APRIL is the cruellest month, breeding Lilacs out of the dead land, mixing Memory and desire, stirring Dull roots with spring rain.
It’s also the most expensive in terms of birthstone. It’s traditional birthstone is diamond, that incredibly expensive cousin of graphite. It is a beautiful stone with an interesting (and brutal and sordid enough for an opera- soap or Wagnerian take your pick) history. It is in some ways a newer gem, not really making any impact until more advanced gem cutting came along. It’s an unimpressive stone until cut properly, so lacks the raw appeal and richness of the semiprecious stones that can be polished into cabs or precious stones like emeralds and rubies that can shine even in rough cuts. For information about diamond history and mining I’d suggest Tom Zoeller’s book The Heartless Stone. It was an excellent read and covered a lot of ground at a pretty good pace.
There are plenty of beautiful pale gems. White sapphire, topaz…the less impressive but omnipresent cubic zirconia… My favorite alternative is an option I stumbled across on deviantart. Another wrapper had the clever idea of making a herkimer diamond birthstone wrap for a friend. It’s never something I’ve had to ponder, I’ve no April birthdays to gift for, but I thought it was a really cute option. I like Herkimer diamonds anyway. Much more pocketbook friendly.
Herkimer diamonds are called such because they were first found in Herkimer County in New York, and their popularity with collectors earned the diamond part. They were apparently first found by workers cutting into the stone of the Mohawk River Valley in the 18th century, then later mined by geologists. They’re double pointed six-sided quartz crystals that occur in tiny darker crystal lined cavities in the paler rock. Sometimes they’re found in larger pockets. Many of the crystals of some sort of imperfection, but an impressive number are clear and sparkle nicely. The amazing part is that the lovely shape is natural. Clear quartz alone isn’t wildly exciting.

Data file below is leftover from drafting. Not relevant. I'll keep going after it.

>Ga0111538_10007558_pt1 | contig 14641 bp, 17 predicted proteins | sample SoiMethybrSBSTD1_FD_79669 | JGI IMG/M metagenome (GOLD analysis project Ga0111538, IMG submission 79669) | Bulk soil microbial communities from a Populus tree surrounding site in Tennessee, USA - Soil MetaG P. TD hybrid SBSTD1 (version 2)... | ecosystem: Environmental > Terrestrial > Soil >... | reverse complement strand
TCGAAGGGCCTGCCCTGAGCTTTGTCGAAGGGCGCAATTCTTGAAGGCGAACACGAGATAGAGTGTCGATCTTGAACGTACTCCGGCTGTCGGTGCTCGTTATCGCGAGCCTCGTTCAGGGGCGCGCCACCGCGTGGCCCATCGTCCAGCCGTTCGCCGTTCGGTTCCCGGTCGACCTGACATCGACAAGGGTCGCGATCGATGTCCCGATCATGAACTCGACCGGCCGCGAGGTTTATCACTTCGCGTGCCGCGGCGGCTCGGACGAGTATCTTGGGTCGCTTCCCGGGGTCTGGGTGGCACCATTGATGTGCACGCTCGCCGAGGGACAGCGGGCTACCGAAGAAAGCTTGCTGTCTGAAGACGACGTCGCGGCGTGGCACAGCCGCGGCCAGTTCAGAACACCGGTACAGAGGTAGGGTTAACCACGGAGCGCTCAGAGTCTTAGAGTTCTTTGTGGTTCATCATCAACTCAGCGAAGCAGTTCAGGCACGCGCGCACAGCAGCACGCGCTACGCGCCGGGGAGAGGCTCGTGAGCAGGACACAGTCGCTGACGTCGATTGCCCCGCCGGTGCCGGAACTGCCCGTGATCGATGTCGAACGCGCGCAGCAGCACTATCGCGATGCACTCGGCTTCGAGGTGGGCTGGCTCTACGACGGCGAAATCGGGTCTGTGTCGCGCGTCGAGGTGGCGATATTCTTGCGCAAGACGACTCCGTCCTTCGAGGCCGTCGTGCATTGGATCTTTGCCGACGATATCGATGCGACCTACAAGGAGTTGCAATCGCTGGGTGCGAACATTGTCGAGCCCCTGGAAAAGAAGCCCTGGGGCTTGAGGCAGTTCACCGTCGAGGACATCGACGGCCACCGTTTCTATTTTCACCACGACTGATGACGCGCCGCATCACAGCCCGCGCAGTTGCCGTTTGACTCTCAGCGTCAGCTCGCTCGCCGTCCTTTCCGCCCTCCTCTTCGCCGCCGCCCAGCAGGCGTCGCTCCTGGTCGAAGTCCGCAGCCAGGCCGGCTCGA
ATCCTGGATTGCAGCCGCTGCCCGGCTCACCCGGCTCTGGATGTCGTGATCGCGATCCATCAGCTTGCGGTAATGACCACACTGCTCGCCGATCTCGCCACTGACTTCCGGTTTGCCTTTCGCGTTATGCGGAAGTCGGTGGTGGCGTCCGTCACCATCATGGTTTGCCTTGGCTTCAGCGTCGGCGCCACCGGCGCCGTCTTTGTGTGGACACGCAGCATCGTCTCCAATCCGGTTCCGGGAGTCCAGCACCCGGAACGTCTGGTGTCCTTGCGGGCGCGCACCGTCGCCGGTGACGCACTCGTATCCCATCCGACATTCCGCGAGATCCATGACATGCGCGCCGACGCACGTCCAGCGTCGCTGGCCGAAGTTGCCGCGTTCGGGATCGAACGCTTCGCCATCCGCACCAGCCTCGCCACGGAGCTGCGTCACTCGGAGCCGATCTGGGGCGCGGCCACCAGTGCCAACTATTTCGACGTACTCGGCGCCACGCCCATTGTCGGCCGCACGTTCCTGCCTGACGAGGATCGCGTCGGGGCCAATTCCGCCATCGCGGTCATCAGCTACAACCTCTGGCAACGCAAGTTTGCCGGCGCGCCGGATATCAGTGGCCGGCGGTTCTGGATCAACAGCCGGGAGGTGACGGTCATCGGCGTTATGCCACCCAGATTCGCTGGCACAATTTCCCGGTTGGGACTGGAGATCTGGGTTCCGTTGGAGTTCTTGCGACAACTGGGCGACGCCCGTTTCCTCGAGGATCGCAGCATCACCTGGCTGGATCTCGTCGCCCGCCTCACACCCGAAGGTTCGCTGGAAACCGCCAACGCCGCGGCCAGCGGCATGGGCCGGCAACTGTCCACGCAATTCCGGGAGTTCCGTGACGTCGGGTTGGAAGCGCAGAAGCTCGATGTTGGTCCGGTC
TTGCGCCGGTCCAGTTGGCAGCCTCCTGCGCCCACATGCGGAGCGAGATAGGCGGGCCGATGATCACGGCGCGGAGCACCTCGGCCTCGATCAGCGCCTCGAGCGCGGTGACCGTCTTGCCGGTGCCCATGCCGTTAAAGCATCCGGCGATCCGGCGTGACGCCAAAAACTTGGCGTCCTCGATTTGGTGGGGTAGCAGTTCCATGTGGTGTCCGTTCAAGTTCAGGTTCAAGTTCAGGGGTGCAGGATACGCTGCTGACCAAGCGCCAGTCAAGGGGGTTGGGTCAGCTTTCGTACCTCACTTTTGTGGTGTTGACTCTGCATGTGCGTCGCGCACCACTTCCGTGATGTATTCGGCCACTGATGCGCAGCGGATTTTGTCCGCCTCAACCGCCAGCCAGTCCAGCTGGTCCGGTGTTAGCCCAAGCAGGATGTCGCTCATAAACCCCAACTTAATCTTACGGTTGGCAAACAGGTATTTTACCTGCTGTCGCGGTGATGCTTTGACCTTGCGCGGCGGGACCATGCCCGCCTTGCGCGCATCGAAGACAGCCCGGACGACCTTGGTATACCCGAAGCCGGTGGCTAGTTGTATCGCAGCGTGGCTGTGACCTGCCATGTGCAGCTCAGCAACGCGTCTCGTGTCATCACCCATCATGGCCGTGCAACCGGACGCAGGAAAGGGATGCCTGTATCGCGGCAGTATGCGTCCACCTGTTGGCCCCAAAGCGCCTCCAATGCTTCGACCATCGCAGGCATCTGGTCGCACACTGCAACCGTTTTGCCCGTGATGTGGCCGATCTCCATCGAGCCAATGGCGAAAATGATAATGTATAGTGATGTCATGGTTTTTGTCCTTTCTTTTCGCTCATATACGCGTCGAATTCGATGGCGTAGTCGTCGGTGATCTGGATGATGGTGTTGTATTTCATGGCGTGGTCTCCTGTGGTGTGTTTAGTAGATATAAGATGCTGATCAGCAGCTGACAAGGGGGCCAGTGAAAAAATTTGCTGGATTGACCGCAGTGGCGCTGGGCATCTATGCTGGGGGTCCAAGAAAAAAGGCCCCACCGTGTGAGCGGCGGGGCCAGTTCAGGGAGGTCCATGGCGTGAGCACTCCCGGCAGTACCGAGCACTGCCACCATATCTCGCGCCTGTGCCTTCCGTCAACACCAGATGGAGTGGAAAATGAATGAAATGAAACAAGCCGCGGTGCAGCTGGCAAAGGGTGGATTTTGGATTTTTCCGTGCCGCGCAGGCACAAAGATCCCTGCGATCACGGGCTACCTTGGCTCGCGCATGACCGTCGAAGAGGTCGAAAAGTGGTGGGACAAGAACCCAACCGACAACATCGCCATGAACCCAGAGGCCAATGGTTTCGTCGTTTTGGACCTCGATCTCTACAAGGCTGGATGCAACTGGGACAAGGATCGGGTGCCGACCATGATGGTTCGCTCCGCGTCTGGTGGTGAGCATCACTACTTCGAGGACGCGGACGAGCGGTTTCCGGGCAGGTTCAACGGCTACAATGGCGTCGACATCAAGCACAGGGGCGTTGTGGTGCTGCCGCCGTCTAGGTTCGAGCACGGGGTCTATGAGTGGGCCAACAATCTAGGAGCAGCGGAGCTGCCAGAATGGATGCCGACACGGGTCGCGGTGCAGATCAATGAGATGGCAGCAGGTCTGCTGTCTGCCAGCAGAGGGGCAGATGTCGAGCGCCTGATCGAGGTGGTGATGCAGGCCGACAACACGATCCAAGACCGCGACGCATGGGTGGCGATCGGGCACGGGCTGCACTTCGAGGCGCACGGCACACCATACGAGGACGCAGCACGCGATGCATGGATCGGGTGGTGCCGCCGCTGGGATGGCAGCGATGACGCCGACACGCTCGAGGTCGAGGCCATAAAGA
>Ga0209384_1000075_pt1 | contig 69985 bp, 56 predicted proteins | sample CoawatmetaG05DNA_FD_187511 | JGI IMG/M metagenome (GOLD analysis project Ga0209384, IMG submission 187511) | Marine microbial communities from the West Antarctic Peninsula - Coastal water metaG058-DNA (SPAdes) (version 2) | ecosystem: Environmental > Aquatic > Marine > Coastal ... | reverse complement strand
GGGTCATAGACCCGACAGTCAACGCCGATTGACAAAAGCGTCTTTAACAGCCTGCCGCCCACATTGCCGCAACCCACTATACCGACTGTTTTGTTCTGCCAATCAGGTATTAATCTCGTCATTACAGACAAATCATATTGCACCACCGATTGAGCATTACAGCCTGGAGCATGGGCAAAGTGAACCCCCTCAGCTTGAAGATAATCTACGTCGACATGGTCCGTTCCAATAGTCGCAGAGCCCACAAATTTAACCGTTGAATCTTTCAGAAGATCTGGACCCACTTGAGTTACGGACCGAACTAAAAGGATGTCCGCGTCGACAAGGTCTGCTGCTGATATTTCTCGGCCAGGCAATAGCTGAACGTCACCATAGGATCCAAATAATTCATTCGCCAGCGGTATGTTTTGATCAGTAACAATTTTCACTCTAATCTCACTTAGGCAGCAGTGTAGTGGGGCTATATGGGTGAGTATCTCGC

The impurities range from the common and disapointing-like cloudyness or malformation, to the amazing-crowns of crystals growing together, ones impaled on rock like scepters. I think the most interesting imperfections are the fluid inclusions, little pockets of water trapped inside these amazing crystals. It’s just fascinating, what other minerals are in that water, what was the earth like when the water was trapped?
I did a very brief tourist stint at trying to mine them. It was a bit theraputic in a way at first, swinging a sledgehammer to beat the hell out of the rocks. Basically you’re looking for traces of those cavities (also called vugs) in the rocks, and then hoping to find herkimer diamonds in them. It gets very hot very quickly, so we didn’t last too long in a summer afternoon. I had a very patient tween try to explain to my friend and me the best ways of looking for them. (From his patience I suspect he was used to dealing with younger siblings…) The afternoon ended in a few tiny crytals, a smashed thumb for me, and popsicles for both of us. I’d love to try it again at a better time of day, with proper gloves and a bigger sledgehammer.
Later I cheated and bought a crystal still partially in its vug from a dealer at an antique show. (Cold drinks, coffee, minerals *and* jewelry, that’s a tough combination to beat.)